MeeGo is arguably the dark horse in the mobile platform race: it is new,
unfinished, and unavailable on any currently-shipping product, but it is
going after the same market as a number of more established platforms.
MeeGo is interesting: it is a combined effort by two strong industry players
which are trying, in the usual slow manner, to build a truly
community-oriented development process. For the time being, though,
important development decisions are still being made centrally. Recently,
a significant decision has come to light: MeeGo will be based on the
file system by default.
Btrfs is seen as the long-term future of Linux filesystems, representing a
much-needed clean break from the legacy filesystem designs we have been
using for all these years. With the demise of reiser4 and the
unavailability of ZFS, Btrfs would seem to be the only contender for that
title. But talk about Btrfs is always framed in "it's not stable yet"
terms, with few people willing to commit themselves to an actual date when
the filesystem might be ready for production use. It is generally assumed
that most cautious users will spend some years running on ext4 before
making the jump to Btrfs. The 2.6.34 kernel will be released with this
text still guarding the Btrfs configuration entry:
Btrfs is highly experimental, and THE DISK FORMAT IS NOT YET
FINALIZED. You should say N here unless you are interested in
testing Btrfs with non-critical data.
The MeeGo 1.0 release could happen as early as this month; given that, the
above words might just seem a bit scary. In fact, they are more scary than
they need to be: further on-disk format changes are not expected. The
warning, it seems, will be scaled down for 2.6.35.
So why pick Btrfs for MeeGo? Arjan van de Ven described the decision this way:
It's the future of Linux filesystems. We had a case where the old
guard (ext3) is getting retired, and there are two new filesystems
on the table (btrfs and ext4). We felt that if we picked ext4, we'd
have all the pain of a new filesystem, and we'd then change again a
year later to btrfs.
He went on to describe a number of reasons why Btrfs makes sense for the
MeeGo platform, starting with its data integrity features. The
copy-on-write design which is at the core of Btrfs has a number of nice
attributes, one of which is that users should never, ever see garbage data
in files, even in a "pulled out the battery at the worst moment"
situation. Device manufacturers, understandably, like that idea.
The on-disk compression feature is interesting for the MeeGo environment as
well. It makes the initial system load take less space, making more
available for the users of the device. But, as Arjan points out,
manufacturers like it too: a smaller system image takes less time to shovel
onto the storage device.
It would appear that there are a number of plans for the use of the Btrfs
snapshot feature, starting with reversible package updates. With
snapshots, a device can support a multi-user mode where each user appears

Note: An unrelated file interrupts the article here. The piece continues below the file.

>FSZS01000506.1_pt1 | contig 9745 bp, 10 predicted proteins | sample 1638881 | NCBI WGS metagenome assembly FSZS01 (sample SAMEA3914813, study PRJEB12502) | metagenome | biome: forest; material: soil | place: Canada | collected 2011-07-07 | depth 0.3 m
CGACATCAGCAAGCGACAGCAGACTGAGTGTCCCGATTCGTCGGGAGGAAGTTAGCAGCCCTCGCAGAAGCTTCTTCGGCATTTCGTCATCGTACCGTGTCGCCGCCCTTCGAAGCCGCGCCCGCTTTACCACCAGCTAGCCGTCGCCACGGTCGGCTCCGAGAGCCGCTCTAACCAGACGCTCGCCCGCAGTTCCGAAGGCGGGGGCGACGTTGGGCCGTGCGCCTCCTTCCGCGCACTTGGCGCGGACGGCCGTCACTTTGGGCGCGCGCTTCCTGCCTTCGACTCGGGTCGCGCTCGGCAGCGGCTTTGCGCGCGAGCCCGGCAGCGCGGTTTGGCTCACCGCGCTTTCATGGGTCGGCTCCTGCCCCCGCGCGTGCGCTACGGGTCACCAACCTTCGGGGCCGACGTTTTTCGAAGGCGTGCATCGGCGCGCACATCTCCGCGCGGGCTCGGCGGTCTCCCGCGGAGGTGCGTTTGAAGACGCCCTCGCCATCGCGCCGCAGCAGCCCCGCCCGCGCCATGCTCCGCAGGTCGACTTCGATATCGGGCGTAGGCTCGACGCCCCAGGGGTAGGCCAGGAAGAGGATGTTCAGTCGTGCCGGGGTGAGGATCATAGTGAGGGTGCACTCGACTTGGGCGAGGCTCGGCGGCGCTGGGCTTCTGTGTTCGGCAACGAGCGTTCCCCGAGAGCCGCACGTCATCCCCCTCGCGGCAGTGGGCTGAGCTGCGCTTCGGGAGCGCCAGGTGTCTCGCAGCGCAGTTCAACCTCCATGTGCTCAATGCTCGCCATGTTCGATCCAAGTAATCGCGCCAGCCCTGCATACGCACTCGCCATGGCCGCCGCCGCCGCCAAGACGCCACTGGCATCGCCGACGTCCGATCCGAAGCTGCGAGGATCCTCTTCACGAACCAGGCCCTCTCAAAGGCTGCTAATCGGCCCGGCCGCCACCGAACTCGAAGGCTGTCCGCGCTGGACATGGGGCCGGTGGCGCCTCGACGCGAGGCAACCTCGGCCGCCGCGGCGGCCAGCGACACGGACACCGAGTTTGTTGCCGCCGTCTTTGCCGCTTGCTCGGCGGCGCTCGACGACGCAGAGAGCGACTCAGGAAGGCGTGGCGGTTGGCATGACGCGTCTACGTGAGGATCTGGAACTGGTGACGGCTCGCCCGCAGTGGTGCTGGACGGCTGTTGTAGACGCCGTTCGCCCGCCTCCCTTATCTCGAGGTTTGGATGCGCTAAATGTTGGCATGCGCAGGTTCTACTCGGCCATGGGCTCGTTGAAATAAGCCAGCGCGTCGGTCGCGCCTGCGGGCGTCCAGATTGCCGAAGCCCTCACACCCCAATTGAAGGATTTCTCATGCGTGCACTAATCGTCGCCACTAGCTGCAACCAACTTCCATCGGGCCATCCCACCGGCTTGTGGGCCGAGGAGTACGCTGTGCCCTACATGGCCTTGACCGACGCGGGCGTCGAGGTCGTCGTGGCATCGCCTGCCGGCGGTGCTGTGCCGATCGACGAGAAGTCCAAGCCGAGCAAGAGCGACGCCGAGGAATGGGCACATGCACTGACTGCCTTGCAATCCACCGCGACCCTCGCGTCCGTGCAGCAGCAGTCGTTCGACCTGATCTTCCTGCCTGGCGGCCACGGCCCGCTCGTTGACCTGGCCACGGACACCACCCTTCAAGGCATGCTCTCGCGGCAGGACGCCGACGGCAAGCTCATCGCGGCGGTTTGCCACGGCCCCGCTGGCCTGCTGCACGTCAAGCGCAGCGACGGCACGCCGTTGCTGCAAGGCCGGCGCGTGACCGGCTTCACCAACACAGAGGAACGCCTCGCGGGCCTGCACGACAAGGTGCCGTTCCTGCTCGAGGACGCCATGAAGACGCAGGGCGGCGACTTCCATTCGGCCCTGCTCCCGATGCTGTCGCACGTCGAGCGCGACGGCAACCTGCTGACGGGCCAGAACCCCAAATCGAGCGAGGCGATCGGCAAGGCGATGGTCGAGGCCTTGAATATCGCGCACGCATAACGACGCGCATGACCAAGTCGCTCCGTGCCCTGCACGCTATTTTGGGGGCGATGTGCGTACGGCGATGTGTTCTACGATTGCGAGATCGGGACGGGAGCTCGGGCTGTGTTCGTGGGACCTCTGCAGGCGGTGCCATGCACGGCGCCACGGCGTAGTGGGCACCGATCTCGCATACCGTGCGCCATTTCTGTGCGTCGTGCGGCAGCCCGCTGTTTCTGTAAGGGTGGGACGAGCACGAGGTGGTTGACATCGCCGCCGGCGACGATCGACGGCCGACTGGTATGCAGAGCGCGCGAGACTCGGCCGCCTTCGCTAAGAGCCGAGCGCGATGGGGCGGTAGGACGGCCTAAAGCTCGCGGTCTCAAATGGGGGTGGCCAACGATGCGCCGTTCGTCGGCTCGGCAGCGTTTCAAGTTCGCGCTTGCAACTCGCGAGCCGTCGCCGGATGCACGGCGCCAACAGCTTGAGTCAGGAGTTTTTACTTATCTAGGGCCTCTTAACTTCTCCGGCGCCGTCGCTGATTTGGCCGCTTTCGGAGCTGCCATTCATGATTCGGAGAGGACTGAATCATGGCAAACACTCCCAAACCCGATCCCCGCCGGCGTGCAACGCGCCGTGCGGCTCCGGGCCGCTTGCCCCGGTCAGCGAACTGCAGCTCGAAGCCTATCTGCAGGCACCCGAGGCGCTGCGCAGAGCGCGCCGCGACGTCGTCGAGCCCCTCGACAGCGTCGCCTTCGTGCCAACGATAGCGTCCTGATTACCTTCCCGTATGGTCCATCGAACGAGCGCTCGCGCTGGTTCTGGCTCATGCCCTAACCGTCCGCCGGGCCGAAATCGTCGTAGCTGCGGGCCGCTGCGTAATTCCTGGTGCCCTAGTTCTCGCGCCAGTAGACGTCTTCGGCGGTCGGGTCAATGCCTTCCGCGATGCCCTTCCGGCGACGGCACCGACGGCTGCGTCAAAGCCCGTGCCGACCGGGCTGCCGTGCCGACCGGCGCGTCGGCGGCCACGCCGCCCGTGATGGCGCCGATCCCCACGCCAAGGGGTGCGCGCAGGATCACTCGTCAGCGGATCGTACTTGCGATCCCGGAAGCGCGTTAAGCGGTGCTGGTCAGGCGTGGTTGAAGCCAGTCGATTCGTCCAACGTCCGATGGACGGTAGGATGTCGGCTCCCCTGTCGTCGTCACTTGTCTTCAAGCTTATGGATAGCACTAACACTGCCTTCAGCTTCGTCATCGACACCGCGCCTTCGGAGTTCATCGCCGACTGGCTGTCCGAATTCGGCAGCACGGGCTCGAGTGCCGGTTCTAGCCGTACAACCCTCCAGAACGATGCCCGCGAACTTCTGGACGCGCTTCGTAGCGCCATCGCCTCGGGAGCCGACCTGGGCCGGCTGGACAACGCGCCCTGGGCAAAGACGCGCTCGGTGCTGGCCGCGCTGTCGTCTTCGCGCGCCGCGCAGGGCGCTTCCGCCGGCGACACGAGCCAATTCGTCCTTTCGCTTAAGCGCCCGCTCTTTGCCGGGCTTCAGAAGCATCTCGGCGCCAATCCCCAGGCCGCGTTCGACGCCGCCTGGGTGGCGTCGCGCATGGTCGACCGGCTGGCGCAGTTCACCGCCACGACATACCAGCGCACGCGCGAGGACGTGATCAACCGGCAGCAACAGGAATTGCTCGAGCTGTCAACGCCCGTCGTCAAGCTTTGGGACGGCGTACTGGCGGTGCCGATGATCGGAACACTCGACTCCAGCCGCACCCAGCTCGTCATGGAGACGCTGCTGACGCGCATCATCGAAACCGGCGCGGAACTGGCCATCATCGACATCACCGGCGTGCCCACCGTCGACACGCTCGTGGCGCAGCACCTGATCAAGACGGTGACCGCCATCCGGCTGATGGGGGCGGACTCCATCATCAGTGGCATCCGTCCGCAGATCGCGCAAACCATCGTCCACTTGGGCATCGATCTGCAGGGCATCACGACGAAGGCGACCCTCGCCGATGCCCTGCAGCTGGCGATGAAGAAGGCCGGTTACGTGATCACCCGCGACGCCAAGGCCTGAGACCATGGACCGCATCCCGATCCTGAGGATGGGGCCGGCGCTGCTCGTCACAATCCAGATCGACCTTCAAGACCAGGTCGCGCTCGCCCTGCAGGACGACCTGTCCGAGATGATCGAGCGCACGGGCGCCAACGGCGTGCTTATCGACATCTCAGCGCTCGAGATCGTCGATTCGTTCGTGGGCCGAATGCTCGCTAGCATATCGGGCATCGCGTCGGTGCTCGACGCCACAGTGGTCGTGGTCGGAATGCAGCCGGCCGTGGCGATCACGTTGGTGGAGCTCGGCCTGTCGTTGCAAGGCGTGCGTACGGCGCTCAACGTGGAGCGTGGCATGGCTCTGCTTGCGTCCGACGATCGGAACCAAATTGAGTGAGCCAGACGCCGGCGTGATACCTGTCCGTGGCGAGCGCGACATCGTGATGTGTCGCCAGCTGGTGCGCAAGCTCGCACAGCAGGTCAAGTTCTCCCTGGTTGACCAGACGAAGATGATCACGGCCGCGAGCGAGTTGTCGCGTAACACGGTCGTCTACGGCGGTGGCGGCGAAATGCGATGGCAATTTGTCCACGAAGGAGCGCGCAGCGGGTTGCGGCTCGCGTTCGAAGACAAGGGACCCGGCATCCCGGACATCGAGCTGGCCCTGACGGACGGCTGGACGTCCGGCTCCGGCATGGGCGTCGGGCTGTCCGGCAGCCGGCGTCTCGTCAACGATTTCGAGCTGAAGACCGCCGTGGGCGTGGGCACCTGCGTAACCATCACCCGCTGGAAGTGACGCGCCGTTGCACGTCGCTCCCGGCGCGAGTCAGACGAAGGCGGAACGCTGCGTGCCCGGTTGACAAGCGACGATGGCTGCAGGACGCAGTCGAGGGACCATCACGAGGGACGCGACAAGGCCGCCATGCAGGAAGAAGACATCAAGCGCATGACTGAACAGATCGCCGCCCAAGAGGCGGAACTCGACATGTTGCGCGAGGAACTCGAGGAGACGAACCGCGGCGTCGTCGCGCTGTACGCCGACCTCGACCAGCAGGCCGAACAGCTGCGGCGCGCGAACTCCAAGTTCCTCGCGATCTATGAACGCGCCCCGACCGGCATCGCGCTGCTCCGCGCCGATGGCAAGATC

to have the entire system to him- or herself. And the "reset to factory
defaults" operation becomes a simple operation which does not require a
separate recovery partition on the disk. Snapshots are not just for
enterprise users anymore.
There are a number of other advantages, including small-file performance,
built-in defragmentation (which is most useful for keeping boot time
short), the storage management features, and more. In short, there's no
doubt that Btrfs offers a useful set of features for any distribution; it's
not hard to see why MeeGo wanted to use it. But that does leave an
interesting open question: is Btrfs ready for inclusion into MeeGo, where
it will, presumably, be installed onto systems intended for users who
aren't looking to become development-stage filesystem testers?
Btrfs was initially merged for the 2.6.29 kernel; since then, patch
activity looks like this:
So there is a steady rate of change to the filesystem, significant but not
overwhelming. There is a wide range of contributors to this code, though
the bulk of the work (by far) has been done by developers from Oracle and
Red Hat. There are certainly people using Btrfs in normal use, and Fedora
offers it as an experimental option. The mailing list shows a number of
oops reports still, and it would appear that the famous ENOSPC issue (where
the filesystem reacts poorly when the storage device overflows) is still
not entirely solved. Significant feature patches - direct I/O support and
RAID 4/5 support, for example - remain unmerged. In summary: Btrfs does
not quite have that "it's done" look to it yet.
That said, it may well be getting close to ready for the sort of restricted
and well-tested environment likely to be found in MeeGo deployments. Btrfs
will also have stabilized further by the time devices actually start
shipping with MeeGo - helped, no doubt, by the work of the MeeGo developers
themselves. So, while this decision may appear to be ambitious now, it is
not necessarily unreasonable. A dark-horse platform can only be helped by
taking advantage of the best technology available to it.
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